Dick, I appreciate your experience. That is why I was hoping I would get your input when I came here. I've read your posts before. It's unfortunate that you assume I know nothing, and that you assume I can't even name the code in my area. We use the 2006 IRC, instituted by former Gov. Blanco after the Katrina disasters. The unified development code is a local code which dictates setbacks, maximum building and fence heights, et cetera, but leaves design and materials to the IRC.

Which construction requirements did I ask about that are unnecessary?

You also assume that I think our soil is beneficial when it comes to shallow footing. On the contrary, I thought those rule of thumb footing dimensions seemed too shallow and narrow. That was my concern and major reason for posting here. I would think they need to be deeper and wider. I also think a deep and wide spread footing, with vertical rebar anchored into it and continuing up grouted cores of the CMU wall all the way to the top, would be the most important element of the design to keep it from falling.

I mentioned clay because different soil types have different bearing capacities. Clay is often graded by type, like soft, ordinary, hard, but usually does not have very good bearing capacity. But firm clay is better than soft clay. Next time I guess I'll just say "clay."

Which questions do you think are the most important ones that I left out?

Ok, so you think that an 8 foot high CMU wall is impossible to safely build, no matter what the footing is like, no matter how much rebar, no matter how many pilasters or how close together the pilasters are. I disagree with you, but you have more experience than I do. I would like to engage you in conversation (ok, typed conversation) to learn more, but I'm guessing I've missed my chance.

But since you've assumed so much about me, let me tell you what I assume about you. I assume that you are a professional with a good bit of experience. And I assume that since you take the time to frequently participate in an online forum named "doityourself" that you actually want to help people complete their projects in a safe manner. But by just dismissing people you run the risk of making them angry or upset and disregarding anything you have to say. Not me, because I'll just keep looking for good information. But how many others do you think just say "aw the heck with it - I guess I'll just do it on my own."
 
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Old 02-26-09, 07:15 AM
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Here is the windload map for Louisiana:

BOAL - Building Officials Association of Louisiana - Home

I am familiar with the soils of the southern 2/3 of the state, and the clay soil you have is expansive. It may require drilled piers or spread footings. Your wall, no matter how knowledgeable of building you are, should be engineered.
 
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Old 02-26-09, 06:51 PM
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CMU wall - footers, bondbeam, rebar, et cetera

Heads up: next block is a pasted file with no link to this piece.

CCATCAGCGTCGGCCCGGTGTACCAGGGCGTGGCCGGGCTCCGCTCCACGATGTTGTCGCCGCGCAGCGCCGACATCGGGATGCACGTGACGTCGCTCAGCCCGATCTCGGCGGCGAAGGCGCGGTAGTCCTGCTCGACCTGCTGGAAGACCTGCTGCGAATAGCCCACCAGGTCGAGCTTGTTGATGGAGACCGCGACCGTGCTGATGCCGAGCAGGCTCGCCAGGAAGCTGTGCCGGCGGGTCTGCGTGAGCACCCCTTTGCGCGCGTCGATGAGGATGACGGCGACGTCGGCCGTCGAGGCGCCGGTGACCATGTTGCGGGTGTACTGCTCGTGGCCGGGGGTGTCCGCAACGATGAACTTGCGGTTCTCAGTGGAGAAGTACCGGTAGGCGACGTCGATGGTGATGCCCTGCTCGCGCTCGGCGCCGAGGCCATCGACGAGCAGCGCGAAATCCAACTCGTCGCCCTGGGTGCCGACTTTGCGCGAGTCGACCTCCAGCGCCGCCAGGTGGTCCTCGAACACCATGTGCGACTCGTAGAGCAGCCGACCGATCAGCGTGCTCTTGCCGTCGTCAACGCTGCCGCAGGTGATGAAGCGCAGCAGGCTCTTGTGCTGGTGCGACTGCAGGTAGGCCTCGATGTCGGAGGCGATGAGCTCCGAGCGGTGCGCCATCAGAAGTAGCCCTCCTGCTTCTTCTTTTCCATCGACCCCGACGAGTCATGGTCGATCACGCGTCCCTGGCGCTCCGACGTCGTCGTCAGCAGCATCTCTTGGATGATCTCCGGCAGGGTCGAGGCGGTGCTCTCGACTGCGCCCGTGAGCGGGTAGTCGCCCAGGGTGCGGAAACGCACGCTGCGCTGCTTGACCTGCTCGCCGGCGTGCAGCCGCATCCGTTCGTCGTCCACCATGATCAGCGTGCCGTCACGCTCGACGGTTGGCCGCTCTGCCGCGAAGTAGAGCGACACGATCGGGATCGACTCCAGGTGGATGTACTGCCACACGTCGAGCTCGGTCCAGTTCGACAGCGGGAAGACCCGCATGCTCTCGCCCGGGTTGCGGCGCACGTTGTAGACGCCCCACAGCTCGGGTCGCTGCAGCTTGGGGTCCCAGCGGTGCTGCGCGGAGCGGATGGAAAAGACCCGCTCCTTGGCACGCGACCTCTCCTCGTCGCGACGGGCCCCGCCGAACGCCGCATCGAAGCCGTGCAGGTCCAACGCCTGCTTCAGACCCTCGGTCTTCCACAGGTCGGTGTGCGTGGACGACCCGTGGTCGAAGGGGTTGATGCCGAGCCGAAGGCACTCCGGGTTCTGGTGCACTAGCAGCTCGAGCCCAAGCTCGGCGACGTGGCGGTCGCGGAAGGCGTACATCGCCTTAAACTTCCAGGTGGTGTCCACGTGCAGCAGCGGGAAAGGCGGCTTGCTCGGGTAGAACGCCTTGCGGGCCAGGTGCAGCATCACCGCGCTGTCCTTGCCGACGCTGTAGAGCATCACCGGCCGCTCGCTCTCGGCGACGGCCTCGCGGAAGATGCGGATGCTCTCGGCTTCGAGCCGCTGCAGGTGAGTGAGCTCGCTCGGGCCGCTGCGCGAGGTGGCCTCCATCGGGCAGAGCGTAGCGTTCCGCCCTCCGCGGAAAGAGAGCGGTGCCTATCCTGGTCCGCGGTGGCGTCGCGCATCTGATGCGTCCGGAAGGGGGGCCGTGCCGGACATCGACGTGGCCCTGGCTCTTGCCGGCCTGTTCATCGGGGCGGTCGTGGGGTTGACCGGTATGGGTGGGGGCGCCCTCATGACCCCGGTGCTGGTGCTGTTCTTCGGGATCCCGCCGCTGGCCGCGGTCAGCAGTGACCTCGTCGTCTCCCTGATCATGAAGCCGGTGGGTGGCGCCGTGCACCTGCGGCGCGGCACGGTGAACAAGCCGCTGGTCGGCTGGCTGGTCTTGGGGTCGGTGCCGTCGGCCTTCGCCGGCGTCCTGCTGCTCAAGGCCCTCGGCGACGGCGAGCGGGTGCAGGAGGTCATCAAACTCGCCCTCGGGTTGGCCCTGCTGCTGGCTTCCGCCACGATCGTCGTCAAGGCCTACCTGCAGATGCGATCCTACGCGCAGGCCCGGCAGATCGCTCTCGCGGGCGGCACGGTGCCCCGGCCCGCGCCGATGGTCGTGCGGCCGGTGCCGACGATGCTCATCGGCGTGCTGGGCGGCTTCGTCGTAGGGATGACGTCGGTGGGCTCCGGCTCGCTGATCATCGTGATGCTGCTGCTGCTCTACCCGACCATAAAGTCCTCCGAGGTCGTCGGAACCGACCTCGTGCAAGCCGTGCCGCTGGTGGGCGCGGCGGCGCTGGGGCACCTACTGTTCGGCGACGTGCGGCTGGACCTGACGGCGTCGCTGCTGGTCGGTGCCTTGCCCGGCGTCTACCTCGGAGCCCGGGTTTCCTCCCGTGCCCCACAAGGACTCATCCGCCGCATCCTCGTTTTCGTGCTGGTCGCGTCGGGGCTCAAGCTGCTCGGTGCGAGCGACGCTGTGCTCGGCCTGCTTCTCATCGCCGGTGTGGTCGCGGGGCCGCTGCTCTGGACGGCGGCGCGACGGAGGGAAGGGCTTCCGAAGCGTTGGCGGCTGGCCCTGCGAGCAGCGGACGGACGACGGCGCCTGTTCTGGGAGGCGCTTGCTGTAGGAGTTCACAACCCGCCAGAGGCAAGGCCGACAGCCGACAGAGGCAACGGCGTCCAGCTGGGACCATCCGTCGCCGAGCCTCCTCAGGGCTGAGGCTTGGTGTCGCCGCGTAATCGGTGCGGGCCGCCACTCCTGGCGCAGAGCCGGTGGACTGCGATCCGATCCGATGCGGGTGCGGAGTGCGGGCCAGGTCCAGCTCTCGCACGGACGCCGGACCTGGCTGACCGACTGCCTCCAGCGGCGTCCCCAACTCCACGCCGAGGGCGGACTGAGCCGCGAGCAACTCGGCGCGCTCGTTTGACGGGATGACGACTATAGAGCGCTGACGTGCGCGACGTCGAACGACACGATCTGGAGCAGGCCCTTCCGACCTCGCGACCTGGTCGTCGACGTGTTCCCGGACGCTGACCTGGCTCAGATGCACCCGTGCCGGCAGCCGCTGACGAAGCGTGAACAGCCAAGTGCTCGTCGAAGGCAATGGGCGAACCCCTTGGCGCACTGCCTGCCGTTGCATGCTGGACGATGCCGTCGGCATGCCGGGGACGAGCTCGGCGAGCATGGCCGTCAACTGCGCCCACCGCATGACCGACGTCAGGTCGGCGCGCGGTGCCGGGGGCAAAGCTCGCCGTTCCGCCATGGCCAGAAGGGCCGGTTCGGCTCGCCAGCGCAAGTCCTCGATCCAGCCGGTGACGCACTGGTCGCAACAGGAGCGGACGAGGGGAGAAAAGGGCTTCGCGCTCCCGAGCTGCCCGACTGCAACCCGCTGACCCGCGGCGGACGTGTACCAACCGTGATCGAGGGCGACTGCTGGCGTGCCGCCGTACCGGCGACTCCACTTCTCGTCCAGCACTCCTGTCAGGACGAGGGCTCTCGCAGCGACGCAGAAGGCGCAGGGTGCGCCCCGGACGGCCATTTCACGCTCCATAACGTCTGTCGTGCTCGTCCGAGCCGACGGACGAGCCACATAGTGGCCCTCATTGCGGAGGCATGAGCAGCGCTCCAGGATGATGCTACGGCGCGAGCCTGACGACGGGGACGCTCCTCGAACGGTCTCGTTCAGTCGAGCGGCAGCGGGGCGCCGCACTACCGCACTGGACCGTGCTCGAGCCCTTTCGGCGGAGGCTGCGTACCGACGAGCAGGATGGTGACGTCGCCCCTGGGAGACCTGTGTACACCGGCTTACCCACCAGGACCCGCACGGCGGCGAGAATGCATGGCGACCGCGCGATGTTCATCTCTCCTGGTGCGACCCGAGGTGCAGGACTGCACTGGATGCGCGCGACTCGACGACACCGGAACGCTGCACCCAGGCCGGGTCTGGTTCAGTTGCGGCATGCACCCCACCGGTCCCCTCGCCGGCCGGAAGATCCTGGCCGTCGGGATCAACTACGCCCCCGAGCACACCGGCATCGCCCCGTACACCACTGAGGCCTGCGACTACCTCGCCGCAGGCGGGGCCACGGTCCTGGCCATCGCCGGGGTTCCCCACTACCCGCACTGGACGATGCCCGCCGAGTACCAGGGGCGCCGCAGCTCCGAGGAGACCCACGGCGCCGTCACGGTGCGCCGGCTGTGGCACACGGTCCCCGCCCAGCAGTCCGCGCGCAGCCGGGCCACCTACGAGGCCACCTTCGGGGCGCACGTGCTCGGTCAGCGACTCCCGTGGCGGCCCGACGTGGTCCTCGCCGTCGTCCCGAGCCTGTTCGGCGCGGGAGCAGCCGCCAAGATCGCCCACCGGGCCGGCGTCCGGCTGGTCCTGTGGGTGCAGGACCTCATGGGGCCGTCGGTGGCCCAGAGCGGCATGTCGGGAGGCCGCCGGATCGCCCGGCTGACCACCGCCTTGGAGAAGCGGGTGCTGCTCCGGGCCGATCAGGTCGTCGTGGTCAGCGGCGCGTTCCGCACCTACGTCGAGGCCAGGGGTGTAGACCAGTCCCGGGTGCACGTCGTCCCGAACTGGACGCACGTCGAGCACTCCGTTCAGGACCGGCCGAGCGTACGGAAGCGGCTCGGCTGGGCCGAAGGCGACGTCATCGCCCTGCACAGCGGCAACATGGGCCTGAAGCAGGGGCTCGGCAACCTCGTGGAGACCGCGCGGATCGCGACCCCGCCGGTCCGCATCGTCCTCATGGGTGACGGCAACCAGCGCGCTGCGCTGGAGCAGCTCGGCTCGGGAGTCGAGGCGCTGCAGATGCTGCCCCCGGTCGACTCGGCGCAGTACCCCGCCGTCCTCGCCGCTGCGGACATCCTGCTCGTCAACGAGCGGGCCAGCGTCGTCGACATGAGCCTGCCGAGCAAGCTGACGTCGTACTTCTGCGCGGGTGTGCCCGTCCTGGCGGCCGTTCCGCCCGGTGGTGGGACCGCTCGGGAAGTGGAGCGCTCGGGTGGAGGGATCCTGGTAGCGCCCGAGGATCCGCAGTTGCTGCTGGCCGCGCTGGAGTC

I try to help if I feel the person will do what is recommended.

Tscarborough clearly said you need to have the wall engineered. I suggested it was prudent to use common sense and have it designed professionally.

I make suggestions if it seems they will be carried out completely. In the case of a wall like you are suggesting, it definitely needs professional engineering and not just using selective sections of a code that is not intended for the application. I do not encourage building without proper planning and controls.

If you are fortunate, you will be able to get a permit and the services of an inspector to make sure it is built correctly.

You may be over-designing the wall, but if you do not have the footings to provide the stability for a high wall or a means to make sure the construction is correct. Without any soil information, it is fruitless to try to design a cantilevered wall. If it was a load bearing wall, it would be much easier and reliable. The wall strength is not the problem. If OSHA ever saw what you are proposing, the job would probably be shut down during construction unless it was braced properly.

I enjoy helping people when I feel that everything is taken into account and that is why I suggest getting a professional to design it and possibly help on the control of construction methods if you do not have a permit and inspector. I know the idea of a professional designing and a permit and inspector may be contrary to the way things have been done in your area (wherever it is) in the past.

I have seen too many problems when some items were not considered and were not caught by someone on the site that could recognize a problem.

Dick
 
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Old 02-26-09, 08:32 PM
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I don't know why you persist in thinking this will be done without permit or inspection. I guess you have one idea about Louisiana and no matter what I write that won't change.

I do have soil information. It's firm clay, has a load-bearing value of 1500 psf. I check the IRC and it says minimum spread footing width of 12 to 16 inches. Gee, that seems really narrow for an 8 foot wall.
 
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Old 02-26-09, 08:41 PM
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It is your deal, good luck with it.